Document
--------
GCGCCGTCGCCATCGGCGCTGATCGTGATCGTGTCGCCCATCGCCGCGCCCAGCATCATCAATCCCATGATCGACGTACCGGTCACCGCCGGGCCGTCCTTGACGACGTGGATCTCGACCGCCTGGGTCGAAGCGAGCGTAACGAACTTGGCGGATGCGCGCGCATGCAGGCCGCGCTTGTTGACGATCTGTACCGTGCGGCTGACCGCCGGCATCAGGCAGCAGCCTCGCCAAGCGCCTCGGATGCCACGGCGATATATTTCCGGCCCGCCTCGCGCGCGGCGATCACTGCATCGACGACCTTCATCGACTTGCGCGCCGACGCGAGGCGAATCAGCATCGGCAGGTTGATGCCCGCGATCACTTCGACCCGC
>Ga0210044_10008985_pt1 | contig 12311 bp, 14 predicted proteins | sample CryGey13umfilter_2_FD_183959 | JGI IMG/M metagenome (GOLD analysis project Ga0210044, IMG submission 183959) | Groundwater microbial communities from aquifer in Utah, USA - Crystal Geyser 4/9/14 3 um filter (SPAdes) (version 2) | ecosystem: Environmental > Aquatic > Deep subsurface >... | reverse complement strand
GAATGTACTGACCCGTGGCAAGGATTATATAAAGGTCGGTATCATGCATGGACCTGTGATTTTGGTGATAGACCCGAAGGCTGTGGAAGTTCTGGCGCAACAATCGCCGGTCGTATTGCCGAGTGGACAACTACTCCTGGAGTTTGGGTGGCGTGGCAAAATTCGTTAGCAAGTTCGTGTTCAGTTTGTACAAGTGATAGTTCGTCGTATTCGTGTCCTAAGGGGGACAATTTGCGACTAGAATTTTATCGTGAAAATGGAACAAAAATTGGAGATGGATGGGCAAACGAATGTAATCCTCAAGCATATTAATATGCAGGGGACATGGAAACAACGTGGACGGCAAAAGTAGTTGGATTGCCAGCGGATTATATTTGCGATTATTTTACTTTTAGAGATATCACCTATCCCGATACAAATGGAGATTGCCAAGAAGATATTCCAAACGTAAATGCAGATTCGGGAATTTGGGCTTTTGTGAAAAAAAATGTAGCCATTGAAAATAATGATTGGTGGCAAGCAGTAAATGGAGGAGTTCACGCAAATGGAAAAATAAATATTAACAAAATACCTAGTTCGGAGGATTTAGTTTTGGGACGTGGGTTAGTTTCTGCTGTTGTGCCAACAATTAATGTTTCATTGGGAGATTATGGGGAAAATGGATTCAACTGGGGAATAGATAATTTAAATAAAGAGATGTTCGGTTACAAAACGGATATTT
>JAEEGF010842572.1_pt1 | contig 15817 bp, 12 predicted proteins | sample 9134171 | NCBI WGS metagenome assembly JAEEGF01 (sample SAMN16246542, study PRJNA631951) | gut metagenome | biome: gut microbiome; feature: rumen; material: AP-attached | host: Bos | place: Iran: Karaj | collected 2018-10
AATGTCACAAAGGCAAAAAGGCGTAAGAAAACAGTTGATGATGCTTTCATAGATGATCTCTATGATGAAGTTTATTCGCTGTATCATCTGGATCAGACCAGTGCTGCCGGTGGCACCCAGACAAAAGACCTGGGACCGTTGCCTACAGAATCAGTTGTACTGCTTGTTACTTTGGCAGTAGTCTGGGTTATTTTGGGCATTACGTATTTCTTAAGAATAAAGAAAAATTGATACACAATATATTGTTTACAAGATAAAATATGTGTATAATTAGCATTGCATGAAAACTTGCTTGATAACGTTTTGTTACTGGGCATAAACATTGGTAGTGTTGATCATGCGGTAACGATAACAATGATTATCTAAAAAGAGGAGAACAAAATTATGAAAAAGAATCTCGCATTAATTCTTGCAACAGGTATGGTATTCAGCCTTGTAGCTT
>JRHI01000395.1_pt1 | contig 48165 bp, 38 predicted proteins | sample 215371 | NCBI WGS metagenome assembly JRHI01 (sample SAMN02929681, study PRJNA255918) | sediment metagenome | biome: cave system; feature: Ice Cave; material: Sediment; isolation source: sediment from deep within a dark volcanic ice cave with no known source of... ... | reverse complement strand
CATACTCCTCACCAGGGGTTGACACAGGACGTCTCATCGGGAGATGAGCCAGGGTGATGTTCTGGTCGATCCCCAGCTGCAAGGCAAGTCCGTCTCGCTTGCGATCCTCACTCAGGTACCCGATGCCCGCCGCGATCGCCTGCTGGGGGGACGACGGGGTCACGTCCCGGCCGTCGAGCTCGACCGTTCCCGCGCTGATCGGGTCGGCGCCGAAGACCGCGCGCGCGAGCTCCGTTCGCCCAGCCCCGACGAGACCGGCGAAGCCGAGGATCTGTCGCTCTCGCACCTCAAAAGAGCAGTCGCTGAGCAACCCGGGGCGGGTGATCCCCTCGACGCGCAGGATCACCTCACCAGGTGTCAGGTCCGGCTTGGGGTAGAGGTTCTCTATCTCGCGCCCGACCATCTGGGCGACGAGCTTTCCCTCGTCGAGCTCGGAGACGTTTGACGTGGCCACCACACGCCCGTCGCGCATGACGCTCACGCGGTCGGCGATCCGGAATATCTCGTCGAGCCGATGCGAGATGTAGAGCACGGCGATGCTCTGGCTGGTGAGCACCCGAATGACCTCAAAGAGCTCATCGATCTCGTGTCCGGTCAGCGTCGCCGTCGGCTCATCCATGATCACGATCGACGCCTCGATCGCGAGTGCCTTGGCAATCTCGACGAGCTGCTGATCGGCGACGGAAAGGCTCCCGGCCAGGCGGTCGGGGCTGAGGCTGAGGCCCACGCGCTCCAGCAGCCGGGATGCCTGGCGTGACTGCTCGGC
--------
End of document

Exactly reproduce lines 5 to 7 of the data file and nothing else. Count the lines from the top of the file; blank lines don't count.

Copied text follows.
AATGTCACAAAGGCAAAAAGGCGTAAGAAAACAGTTGATGATGCTTTCATAGATGATCTCTATGATGAAGTTTATTCGCTGTATCATCTGGATCAGACCAGTGCTGCCGGTGGCACCCAGACAAAAGACCTGGGACCGTTGCCTACAGAATCAGTTGTACTGCTTGTTACTTTGGCAGTAGTCTGGGTTATTTTGGGCATTACGTATTTCTTAAGAATAAAGAAAAATTGATACACAATATATTGTTTACAAGATAAAATATGTGTATAATTAGCATTGCATGAAAACTTGCTTGATAACGTTTTGTTACTGGGCATAAACATTGGTAGTGTTGATCATGCGGTAACGATAACAATGATTATCTAAAAAGAGGAGAACAAAATTATGAAAAAGAATCTCGCATTAATTCTTGCAACAGGTATGGTATTCAGCCTTGTAGCTT
>JRHI01000395.1_pt1 | contig 48165 bp, 38 predicted proteins | sample 215371 | NCBI WGS metagenome assembly JRHI01 (sample SAMN02929681, study PRJNA255918) | sediment metagenome | biome: cave system; feature: Ice Cave; material: Sediment; isolation source: sediment from deep within a dark volcanic ice cave with no known source of... ... | reverse complement strand
CATACTCCTCACCAGGGGTTGACACAGGACGTCTCATCGGGAGATGAGCCAGGGTGATGTTCTGGTCGATCCCCAGCTGCAAGGCAAGTCCGTCTCGCTTGCGATCCTCACTCAGGTACCCGATGCCCGCCGCGATCGCCTGCTGGGGGGACGACGGGGTCACGTCCCGGCCGTCGAGCTCGACCGTTCCCGCGCTGATCGGGTCGGCGCCGAAGACCGCGCGCGCGAGCTCCGTTCGCCCAGCCCCGACGAGACCGGCGAAGCCGAGGATCTGTCGCTCTCGCACCTCAAAAGAGCAGTCGCTGAGCAACCCGGGGCGGGTGATCCCCTCGACGCGCAGGATCACCTCACCAGGTGTCAGGTCCGGCTTGGGGTAGAGGTTCTCTATCTCGCGCCCGACCATCTGGGCGACGAGCTTTCCCTCGTCGAGCTCGGAGACGTTTGACGTGGCCACCACACGCCCGTCGCGCATGACGCTCACGCGGTCGGCGATCCGGAATATCTCGTCGAGCCGATGCGAGATGTAGAGCACGGCGATGCTCTGGCTGGTGAGCACCCGAATGACCTCAAAGAGCTCATCGATCTCGTGTCCGGTCAGCGTCGCCGTCGGCTCATCCATGATCACGATCGACGCCTCGATCGCGAGTGCCTTGGCAATCTCGACGAGCTGCTGATCGGCGACGGAAAGGCTCCCGGCCAGGCGGTCGGGGCTGAGGCTGAGGCCCACGCGCTCCAGCAGCCGGGATGCCTGGCGTGACTGCTCGGC